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The Goguen’s Create JoyRide
Julia Dixon '16 Associate Editor
February 25, 2015

By chance, Terry Goguen came across a question that got him thinking: If you could create an app, what would it be? Now, after a successful term at Middlebury participating in MiddEntrepeneurs, Terry teamed up with his younger sister, Katherine Goguen ’16. The pair have begun programming an app, JoyRide. Intended to promote safe driving, the app locks one’s phone and offers a reward system for not using it, encouraging users to stop texting and driving and hopefully saving lives.

Katherine Goguen explained, “A couple towns over from mine, there were two separate occasions when a 17 year-old and a 18 year-old lost their lives due to texting. For me it seems like such a relevant issue, and I want to be part of a movement to help solve it.”

MiddEntrepreneurs enabled the pair to realize this desire. The course, which Terry took during his junior year, is student-taught and intended as a platform for young entrepreneurs to start their own business or non-profit organization. At the end of the month, students pitch their ideas to about ten venture capitalists and investors.

The app targets teenagers and young adults, however, texting and driving is a problem that spans all ages. JoyRide will lock the driver’s screen for the time period they choose and reward the participants for each mile they drive phone-free. This way, drivers have a positive incentive to not look at their phone, a critical aspect that distinguishes JoyRide from similar apps available. Others will simply lock phones or even notify drivers’ parents. However, JoyRide is free and through encouraging rewards will, hopefully, encourage healthy habits.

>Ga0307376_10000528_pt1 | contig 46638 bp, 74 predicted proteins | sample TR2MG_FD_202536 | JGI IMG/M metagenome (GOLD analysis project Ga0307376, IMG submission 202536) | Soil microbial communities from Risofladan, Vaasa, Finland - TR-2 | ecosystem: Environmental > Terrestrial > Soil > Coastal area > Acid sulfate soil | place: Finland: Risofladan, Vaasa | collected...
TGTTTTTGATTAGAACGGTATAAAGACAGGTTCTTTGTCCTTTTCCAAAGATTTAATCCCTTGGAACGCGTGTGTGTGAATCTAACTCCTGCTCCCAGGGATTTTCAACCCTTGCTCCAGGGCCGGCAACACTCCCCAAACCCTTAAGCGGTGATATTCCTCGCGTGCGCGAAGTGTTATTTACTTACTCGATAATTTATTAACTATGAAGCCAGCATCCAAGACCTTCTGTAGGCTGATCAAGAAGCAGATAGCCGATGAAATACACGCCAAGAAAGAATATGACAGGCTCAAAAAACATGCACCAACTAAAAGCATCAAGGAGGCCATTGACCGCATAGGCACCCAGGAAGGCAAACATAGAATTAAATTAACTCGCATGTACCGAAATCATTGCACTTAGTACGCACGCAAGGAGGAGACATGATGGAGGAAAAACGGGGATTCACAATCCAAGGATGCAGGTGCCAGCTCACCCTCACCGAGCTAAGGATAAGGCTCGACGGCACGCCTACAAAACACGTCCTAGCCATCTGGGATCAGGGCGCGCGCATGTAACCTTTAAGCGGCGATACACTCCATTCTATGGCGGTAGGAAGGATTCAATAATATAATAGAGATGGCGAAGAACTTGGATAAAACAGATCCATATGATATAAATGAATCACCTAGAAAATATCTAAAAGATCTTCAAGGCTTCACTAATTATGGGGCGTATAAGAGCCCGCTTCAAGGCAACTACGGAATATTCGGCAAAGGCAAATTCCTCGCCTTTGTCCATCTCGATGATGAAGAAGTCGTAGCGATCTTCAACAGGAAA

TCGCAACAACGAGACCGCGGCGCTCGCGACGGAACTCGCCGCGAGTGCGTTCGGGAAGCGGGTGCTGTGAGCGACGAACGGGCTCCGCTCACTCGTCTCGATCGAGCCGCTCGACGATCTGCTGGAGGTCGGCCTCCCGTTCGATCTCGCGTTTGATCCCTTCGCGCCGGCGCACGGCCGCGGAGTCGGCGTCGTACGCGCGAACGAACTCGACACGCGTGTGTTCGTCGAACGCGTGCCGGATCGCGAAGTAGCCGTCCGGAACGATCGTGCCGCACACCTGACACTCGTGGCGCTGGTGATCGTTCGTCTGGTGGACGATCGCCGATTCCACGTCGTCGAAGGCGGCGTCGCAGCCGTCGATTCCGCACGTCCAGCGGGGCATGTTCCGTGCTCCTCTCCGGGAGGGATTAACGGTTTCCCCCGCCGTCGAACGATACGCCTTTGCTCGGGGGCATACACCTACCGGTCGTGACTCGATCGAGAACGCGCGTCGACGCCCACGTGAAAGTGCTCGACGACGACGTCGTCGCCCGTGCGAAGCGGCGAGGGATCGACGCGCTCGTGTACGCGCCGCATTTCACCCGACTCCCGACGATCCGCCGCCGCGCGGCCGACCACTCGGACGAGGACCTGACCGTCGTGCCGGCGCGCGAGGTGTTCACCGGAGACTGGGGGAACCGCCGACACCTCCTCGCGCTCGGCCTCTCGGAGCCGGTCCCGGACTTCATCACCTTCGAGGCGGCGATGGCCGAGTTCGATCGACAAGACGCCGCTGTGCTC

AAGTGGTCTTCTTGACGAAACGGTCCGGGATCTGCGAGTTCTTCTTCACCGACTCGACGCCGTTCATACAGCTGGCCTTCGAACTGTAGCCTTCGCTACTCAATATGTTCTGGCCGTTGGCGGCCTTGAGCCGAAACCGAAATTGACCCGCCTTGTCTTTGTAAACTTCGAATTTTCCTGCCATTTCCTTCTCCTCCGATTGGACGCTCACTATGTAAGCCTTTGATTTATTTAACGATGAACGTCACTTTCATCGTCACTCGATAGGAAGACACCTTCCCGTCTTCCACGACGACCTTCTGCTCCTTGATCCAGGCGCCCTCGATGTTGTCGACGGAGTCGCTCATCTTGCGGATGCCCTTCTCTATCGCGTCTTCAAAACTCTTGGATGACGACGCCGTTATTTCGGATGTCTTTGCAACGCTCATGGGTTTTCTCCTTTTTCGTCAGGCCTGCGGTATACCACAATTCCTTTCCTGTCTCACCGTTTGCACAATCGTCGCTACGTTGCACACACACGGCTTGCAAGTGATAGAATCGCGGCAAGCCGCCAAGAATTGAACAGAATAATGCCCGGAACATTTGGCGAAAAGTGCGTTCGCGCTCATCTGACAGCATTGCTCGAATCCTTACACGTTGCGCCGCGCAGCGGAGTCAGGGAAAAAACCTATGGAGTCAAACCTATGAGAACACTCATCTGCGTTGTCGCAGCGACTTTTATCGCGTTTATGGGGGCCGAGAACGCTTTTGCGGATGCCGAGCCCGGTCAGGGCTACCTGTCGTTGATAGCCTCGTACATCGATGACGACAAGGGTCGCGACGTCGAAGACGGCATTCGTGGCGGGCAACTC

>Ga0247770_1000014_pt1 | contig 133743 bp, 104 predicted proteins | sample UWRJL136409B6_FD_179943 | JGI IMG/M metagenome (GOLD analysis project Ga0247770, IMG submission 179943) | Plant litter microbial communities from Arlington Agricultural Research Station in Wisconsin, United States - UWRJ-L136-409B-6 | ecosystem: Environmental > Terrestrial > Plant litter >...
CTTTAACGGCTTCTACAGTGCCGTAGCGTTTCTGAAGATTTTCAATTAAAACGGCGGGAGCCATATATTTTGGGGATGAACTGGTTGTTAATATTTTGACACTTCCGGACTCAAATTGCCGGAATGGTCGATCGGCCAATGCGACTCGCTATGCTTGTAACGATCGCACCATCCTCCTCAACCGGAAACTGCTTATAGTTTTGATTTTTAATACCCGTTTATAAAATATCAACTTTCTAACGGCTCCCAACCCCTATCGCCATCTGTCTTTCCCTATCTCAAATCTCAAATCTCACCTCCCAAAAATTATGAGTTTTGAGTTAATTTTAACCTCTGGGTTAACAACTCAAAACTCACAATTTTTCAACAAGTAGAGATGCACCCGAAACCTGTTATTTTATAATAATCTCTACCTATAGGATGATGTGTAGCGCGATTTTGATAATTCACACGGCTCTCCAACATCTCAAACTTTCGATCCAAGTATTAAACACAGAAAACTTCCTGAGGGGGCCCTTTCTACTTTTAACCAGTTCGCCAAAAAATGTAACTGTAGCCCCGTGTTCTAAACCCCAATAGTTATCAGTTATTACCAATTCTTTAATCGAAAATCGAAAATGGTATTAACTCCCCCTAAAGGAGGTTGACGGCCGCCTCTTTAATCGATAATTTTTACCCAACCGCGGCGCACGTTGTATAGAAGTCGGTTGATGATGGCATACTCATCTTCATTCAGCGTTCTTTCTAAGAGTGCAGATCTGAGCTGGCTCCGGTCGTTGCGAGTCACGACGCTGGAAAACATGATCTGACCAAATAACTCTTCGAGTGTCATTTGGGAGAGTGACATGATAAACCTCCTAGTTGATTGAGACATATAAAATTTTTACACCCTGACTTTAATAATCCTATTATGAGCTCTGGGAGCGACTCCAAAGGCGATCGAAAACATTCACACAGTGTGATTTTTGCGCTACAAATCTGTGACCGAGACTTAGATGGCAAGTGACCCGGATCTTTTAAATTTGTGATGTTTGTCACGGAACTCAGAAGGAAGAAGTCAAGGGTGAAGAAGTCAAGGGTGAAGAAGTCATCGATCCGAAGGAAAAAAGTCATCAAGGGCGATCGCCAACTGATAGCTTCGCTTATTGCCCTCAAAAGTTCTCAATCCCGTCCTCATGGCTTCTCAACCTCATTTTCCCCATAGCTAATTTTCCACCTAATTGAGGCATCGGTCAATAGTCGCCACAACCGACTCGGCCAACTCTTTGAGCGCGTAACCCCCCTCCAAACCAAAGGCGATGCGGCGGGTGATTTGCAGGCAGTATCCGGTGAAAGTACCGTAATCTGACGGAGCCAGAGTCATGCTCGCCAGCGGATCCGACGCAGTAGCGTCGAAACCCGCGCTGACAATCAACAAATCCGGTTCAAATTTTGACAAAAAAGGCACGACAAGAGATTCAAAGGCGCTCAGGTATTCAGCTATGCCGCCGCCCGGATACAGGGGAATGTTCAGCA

To increase incentive, the Goguens want to get businesses on board, who will pledge to give coupons or some reward for users. For example, after driving phone-free for a certain distance, one could potentially earn a free coffee or get a coupon.

Currently, the sibling duo is in the process of raising money and spreading awareness. Terry says they have created a website which includes the mission statement and a video to “gauge people’s interest, so I can go to a company and say this many people signed up and would be interested in it when I launch the app.”

Katherine explained, “Something [Terry and I] both agreed upon was not asking my family for funding, because we wanted to do it on our own.” Terry is meeting with various businesses to gain support and is even planning on meeting with senators and state legislatures from Vermont to discuss funding.

Terry explains, “It costs $15,000 to come up with the app [design] plus other fees, so I’m hoping by the summer we will be able to pay the developer.”

Katherine added, “Even if the app only saved one life, I would feel like it had done its purpose. [It] is about creating healthy habits for drivers and incentivizing safe driving.”

Katherine went on to say, “We want people to be involved, and we are looking for anyone who will tell us their story or support us… it will only be as successful as how many people know about it so spreading the word is key.”

You can read about the app and get an idea of what it will look like online at